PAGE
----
Sale of taiaha causes a stir online

updated By Heeni Brown
  • Waikato/Bay of Plenty

The Ministry for Culture and Heritage has confirmed that a taiaha being auctioned on TradeMe is a genuine taonga tūturu.

The seller of the tāonga claims it belonged to the second Māori King, King Tāwhiao.

Waikato scholar Hoturoa Kerr wants Māori to disengage from the sale altogether.

There is a current bid of $12,000 on the taiaha in question, Hoturoa Kerr wants no engagement at all with the sale.

He says, “I don't think we should bid on it or even buy this tāonga because if we don't show that we want it, then we will set a precedence that this tāonga has no market value.”

According to details provided by TradeMe, the taiaha belonged to the second Māori King, King Tāwhiao, who had gifted it to a visiting dignitary before his death in 1894.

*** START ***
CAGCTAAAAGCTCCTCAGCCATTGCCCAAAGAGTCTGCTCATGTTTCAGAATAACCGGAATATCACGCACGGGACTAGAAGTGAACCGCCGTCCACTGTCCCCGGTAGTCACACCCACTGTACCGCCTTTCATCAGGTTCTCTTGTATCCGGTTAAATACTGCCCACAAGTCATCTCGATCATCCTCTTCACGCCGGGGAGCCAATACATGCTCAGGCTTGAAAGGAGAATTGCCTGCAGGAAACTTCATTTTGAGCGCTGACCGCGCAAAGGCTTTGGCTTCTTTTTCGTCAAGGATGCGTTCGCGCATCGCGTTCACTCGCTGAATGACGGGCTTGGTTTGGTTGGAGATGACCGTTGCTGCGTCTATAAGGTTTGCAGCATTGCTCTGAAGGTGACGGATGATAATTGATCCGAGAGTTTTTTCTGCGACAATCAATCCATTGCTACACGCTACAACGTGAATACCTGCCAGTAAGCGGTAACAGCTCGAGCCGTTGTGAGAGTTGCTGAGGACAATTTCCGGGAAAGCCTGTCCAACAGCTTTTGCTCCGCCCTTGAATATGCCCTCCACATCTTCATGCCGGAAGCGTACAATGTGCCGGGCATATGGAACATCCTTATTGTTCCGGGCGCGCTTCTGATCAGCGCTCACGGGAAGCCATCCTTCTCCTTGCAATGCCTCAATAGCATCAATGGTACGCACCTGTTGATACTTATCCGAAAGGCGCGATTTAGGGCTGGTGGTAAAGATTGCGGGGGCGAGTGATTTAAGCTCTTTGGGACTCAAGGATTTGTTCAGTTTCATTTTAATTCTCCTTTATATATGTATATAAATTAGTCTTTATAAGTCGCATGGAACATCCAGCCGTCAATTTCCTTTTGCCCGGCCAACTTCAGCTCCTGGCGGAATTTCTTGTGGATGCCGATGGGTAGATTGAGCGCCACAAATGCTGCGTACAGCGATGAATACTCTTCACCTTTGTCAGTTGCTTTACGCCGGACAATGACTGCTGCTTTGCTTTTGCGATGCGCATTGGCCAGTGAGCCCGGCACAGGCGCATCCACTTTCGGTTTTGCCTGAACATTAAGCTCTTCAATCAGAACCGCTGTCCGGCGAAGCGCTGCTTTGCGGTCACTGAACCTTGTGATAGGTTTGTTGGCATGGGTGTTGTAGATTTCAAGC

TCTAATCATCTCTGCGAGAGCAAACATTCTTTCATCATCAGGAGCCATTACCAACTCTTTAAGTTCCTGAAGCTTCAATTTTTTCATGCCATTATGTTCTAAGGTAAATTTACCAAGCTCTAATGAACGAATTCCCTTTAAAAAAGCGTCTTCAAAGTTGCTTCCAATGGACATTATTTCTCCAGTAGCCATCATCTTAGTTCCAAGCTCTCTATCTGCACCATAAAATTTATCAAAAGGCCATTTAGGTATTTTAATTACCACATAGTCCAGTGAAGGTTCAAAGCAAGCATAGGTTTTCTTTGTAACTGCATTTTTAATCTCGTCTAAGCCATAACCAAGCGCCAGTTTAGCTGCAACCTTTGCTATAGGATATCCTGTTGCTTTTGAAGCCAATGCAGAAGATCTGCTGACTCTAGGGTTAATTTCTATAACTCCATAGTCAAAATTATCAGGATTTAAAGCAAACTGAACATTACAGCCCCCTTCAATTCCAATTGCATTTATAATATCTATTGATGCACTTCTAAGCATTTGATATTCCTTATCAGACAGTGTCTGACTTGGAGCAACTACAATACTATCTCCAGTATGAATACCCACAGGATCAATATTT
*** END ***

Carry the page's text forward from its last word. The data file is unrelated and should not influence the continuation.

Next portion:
In addition, the Ministry of Culture and Heritage has confirmed that the taiaha is a 'genuine item' as defined by the Protected Objects Act.  

David Butts of the Ministry says, “Tāonga tūturu are defined by the protected objects act 1975. They are objects which relate to Māori culture which were made by Māori bought to New Zealand by Māori or used by Māori and that are more than 50 years old.” 

Te Kāea tried to reach the seller of the item via TradeMe, but TradeMe has told us that the seller does not wish to speak to media.

 Hoturoa Kerr says,” Despite what I have said, that doesn't mean our tāonga should be left in the hands of others, so I have no qualms with our iwi buying it.”

According to Butts, “as to the question of the published provenance of the tāonga tūturu, it’s the responsibility of the buyer to ensure that they seek evidence for the provenance which is provided by the seller.”

The auction for the item closes on March 14.